Discussion

Selected CRC patients with limited PM can benefit from CRS-HIPEC with a chance of a significantly prolonged survival and in some cases even cure. Currently, the final clinical decision of whether complete resection at CRS-HIPEC is feasible is often determined during surgery. Rehabilitation from open-close surgery is not in the best interest of a palliative patient and may delay palliative treatment or inclusion in trials. Two trials are ongoing in the Netherlands exploring novel palliative strategies for patients with extensive CRCPM, namely the use of concomitant intraperitoneal and systemic chemotherapy (INTERACT) and repetitive electrostatic pressurized intraperitoneal aerosol chemotherapy with oxaliplatin (ePIPAC) [27, 28].

Twenty-three percent of candidates for the PRODIGE-7 trial were excluded at laparotomy due to the extent of PM, liver metastases or non-resectable disease [11]. Other studies have reported incomplete CRS rates of around 20–40%, when selecting patients suitable for CRS-HIPEC with CT [6, 7, 10]. To help reduce the incomplete CRS rate, laparoscopy can be used to better assess the feasibility of complete cytoreduction. Improvements of 7–15% in the number of incomplete CRS-HIPECs have been reported after clinical implementation of laparoscopy [10, 29]. A cohort study researching the clinical impact of implementing DLS into the diagnostic work-up reported that in 35.2% not all abdominopelvic regions were visualized at DLS [10]. PPVs for predicting complete cytoreduction have been reported of 0.63–0.97 with DLS [6, 8,9,10, 30]. Sensitivities and specificities of 0.80–0.98 and 0.85–0.93 have been reported with use of MRI at region-wise analysis in two cohort studies of 27 and 60 patients [17, 18], from with a PPV of 0.90 could be achieved for predicting an operable extent of disease [17]. This was in concordance with the findings of Van’t Sant and colleagues who reported a PPV of 0.89 finding an operable extent of disease in a cohort study of 49 patients [15]. MRI can give information about peritoneal involvement in all regions, even those that might not be accessible with DLS due to adhesions, tumor, or anatomical limitations (such as diaphragmatic dorsal area and gastrosplenic ligament). MRI staging may therefore aid operative planning. MRI is furthermore non-invasive and much less costly than a diagnostic laparoscopy.

A limitation of MRI in the work up of CRC patients with PM is the lack of histopathological proof of identified lesions. However, we expect that in most cases patients will have lesions that are accessible by biopsy or present with proven PM during a previous surgical procedure. If this is not the case, a DLS may still be necessary. Patients with severe claustrophobia as well as patients with metal implants non-compatible with MRI are not eligible for MRI assessment. Policy differences between hospitals may lead to differences in laparoscopy rates and open-close rates in the control arm. Assuming that the rate of DLS is inversely related to the incomplete and open-close rate, the potential benefit of additional MRI staging could nonetheless become apparent. Furthermore, the benefit of Oxaliplatin-based HIPEC in the combined CRS-HIPEC procedure has recently come under debate following the results of the PRODIGE-7 trial [11]. However, this study reinforced the notion that complete cytoreduction is the most determinant factor of survival, a finding that underlines how important it is to safely and effectively select those patients for whom a complete CRS is feasible. Therefor our trial would continue to be relevant to select patients for CRS, alone or CRS in combination with any perioperative therapy.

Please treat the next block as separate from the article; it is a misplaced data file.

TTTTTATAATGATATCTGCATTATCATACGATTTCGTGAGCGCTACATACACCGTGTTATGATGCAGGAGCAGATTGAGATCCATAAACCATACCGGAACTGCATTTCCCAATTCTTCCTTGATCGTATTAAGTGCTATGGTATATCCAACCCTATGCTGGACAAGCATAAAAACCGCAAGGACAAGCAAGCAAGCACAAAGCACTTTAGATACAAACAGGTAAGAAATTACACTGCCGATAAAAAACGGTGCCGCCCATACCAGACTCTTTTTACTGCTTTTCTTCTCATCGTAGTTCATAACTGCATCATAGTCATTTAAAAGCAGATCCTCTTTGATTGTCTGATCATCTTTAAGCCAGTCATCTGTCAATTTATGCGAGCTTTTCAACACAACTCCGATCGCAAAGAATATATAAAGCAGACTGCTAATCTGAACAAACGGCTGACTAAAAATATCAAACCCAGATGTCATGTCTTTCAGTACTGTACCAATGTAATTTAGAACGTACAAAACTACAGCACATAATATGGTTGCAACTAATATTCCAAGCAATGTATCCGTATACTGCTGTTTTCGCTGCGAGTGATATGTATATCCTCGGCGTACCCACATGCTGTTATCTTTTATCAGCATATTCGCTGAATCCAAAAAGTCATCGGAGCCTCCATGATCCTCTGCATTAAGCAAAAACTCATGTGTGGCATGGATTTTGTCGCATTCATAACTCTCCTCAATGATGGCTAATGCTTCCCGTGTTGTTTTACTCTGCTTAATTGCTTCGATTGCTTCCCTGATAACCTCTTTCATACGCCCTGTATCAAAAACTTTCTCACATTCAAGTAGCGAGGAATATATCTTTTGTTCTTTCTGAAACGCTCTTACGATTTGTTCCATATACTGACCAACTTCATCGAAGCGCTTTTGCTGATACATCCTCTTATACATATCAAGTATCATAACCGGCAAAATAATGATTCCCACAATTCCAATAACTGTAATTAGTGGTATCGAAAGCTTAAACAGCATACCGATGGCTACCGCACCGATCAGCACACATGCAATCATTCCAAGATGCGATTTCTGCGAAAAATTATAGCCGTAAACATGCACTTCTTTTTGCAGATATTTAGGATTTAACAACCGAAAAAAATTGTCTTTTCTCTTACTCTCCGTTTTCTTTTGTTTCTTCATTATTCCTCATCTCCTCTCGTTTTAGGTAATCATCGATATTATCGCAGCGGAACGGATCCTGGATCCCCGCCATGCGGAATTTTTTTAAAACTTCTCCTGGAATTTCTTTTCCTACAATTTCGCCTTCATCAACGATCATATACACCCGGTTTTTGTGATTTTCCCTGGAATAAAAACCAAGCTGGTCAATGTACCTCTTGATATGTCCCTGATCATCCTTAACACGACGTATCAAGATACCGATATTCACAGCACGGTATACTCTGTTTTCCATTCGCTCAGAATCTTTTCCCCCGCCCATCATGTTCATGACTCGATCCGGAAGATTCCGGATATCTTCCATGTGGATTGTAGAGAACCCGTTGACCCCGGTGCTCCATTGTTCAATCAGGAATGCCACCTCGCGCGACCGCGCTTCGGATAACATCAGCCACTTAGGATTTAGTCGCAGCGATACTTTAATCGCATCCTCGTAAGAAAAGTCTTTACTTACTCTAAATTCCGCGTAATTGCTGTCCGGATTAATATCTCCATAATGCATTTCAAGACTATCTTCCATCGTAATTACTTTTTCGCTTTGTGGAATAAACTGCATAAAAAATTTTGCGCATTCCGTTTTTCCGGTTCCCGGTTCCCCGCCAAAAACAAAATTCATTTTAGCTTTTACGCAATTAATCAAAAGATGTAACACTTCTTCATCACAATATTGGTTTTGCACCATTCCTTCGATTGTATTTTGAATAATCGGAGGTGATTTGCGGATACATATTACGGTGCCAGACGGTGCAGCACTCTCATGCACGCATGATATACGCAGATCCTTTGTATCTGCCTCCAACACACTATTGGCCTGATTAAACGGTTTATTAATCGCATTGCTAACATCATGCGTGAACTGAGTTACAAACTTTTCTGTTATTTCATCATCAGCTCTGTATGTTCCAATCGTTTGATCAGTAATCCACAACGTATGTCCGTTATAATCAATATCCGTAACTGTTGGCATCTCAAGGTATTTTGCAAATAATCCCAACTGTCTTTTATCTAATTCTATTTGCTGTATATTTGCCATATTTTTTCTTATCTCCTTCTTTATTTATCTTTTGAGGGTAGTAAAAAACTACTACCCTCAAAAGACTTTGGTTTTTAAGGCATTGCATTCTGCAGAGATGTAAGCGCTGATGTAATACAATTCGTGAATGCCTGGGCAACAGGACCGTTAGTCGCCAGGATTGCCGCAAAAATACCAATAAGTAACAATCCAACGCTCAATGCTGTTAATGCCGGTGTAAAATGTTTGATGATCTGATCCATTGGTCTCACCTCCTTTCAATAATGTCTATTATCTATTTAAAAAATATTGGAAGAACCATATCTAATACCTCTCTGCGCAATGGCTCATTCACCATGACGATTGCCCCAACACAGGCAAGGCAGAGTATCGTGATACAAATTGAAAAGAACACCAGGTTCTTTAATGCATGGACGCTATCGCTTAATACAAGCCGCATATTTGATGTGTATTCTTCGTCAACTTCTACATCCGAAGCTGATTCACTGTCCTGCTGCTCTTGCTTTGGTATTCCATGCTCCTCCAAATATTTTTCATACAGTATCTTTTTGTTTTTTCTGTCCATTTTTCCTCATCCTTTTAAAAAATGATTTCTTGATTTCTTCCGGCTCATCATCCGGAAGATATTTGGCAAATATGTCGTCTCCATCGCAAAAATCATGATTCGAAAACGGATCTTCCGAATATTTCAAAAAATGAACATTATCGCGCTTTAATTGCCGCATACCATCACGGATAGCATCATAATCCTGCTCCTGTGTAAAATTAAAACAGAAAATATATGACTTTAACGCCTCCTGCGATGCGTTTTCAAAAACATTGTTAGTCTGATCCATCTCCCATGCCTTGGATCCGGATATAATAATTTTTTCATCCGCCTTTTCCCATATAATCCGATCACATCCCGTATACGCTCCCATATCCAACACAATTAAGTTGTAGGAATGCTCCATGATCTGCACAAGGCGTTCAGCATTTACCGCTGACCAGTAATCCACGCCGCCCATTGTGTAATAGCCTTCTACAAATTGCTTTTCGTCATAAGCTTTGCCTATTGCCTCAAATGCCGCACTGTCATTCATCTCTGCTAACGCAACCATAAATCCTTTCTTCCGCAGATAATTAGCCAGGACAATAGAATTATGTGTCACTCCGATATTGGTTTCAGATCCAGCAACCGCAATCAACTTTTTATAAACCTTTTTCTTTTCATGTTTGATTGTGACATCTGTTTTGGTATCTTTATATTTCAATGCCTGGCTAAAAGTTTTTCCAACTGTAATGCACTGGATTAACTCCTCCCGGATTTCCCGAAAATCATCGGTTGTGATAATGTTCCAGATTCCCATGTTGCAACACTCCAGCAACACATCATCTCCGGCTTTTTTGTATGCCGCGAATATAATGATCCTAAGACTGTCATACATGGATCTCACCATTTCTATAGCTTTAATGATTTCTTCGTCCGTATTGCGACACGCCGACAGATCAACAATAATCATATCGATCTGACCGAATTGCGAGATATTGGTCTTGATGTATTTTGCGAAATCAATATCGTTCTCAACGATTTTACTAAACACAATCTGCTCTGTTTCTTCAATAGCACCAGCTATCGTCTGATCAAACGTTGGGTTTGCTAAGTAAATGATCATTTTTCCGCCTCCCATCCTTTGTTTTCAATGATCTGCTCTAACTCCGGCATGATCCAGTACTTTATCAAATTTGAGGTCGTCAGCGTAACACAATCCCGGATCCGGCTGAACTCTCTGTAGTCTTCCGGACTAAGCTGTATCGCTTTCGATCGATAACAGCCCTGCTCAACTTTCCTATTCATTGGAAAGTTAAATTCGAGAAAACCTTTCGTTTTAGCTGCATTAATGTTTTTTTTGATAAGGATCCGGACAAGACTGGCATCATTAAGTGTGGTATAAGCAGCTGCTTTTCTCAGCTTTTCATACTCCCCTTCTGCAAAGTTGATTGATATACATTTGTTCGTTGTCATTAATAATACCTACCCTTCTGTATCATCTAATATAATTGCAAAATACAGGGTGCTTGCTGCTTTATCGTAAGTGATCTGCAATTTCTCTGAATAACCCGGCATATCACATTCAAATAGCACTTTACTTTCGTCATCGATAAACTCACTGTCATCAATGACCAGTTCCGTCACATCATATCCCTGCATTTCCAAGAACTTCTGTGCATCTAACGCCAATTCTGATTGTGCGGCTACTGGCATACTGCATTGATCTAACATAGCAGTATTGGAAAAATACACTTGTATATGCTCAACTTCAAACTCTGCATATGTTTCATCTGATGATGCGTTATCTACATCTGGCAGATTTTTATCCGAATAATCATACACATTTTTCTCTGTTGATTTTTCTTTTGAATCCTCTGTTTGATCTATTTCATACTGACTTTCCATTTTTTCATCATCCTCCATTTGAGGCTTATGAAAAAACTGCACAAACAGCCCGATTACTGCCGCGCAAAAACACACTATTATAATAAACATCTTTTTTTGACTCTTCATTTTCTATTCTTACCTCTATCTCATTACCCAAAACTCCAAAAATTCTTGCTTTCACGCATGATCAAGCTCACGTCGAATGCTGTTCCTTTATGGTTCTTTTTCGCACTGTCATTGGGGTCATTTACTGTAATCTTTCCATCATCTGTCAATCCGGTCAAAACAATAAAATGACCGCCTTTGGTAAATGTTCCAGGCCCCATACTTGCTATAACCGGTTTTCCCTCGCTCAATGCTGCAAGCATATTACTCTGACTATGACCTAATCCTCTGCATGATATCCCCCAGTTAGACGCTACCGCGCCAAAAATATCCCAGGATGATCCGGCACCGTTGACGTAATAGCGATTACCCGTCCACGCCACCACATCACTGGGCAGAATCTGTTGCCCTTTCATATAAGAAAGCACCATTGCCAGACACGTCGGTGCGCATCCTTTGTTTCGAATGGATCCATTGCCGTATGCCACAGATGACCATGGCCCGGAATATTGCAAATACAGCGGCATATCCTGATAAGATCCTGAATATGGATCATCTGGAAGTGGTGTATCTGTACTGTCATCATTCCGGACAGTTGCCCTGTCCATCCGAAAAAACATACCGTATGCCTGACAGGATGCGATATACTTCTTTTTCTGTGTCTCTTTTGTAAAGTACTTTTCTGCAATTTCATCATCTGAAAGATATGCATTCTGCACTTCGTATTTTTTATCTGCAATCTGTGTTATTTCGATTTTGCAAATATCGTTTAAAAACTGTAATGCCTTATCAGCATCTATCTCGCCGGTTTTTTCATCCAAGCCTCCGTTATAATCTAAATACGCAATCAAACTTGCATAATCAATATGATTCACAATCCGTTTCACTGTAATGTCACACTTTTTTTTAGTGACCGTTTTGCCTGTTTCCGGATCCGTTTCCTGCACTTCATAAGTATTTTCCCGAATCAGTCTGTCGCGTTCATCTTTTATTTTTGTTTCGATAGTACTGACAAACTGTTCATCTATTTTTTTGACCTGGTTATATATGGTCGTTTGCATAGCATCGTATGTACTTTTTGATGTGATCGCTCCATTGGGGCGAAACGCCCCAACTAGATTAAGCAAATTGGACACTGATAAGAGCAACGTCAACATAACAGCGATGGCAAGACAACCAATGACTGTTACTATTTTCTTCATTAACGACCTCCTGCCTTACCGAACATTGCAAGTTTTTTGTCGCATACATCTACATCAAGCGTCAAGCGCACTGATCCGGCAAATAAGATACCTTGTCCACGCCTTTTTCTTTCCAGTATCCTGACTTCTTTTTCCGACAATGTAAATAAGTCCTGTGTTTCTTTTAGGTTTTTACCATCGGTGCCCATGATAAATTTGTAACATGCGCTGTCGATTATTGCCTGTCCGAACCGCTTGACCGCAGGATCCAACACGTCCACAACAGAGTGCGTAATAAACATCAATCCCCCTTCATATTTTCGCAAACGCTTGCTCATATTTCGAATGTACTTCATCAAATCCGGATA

If MRI staging effectively reduces the number of surgical explorations in CRS-HIPEC candidates, patients with PM from CRC will be exposed to a less invasive and more effective triaging system.

Availability of data and materials

The datasets used and/or analysed during the current study are available from the corresponding author on reasonable request.

Abbreviations

CA:

125 cancer antigen 125

CA:

19.9 cancer antigen 19.9

CEA:

Carcinoembryonic antigen

CEAC:

Cost-effectiveness acceptability curve

CRC:

Colorectal cancer

CRCPM:

Colorectal peritoneal metastases

CRS:

Cytoreductive surgery

CT:

Computed tomography

DLS:

Diagnostic laparoscopy

DWI:

Diffusion weighted imaging

ePIPAC:

Electrostatic pressurized intraperitoneal aerosol chemotherapy

HIPEC:

Hyperthermic intraperitoneal chemotherapy

ICC:

Intraclass correlation coefficient

MDT:

Multidisciplinary team

MRI:

Magnetic resonance imaging

PCI:

Peritoneal cancer index

PM:

Peritoneal metastases

RCT:

Randomized controlled trial

WHO:

World health organization

QOL:

Quality of life

QUALY:

Quality adjusted life years

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Acknowledgements

Not applicable.

Funding

Funding is provided by the Dutch organization for health research and healthcare innovation, ZonMw (The Hague, NL) (project number: 852002003). The funder’s role is limited to grant application review and approval.

Author information

Affiliations

Authors

Contributions

Trial set-up ME, ML, NK, VR; Trial coordination: ME, CR, JN, ML, EvdH, EM, PdR; Manuscript writing; ME, ML; Manuscript Review and editing: AA, IdH, JN, VR, CR, DL, EvdH, DB, MW, MdV, EM, ABK, SvK, PR, RBT, NK; All authors have read and approved the manuscript.

Corresponding author

Correspondence to M. P. Engbersen.

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Patients will need to provide written informed consent to participate with this study. The study has been approved by the Medical Ethics Committee of the Netherlands Cancer Institute (reference number: NL70045.031.19).

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Engbersen, M.P., Rijsemus, C.J.V., Nederend, J. et al. Dedicated MRI staging versus surgical staging of peritoneal metastases in colorectal cancer patients considered for CRS-HIPEC; the DISCO randomized multicenter trial. BMC Cancer 21, 464 (2021). https://doi.org/10.1186/s12885-021-08168-x

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Keywords

  • Colorectal peritoneal metastases
  • CRS-HIPEC
  • Surgical staging, MRI
  • RCT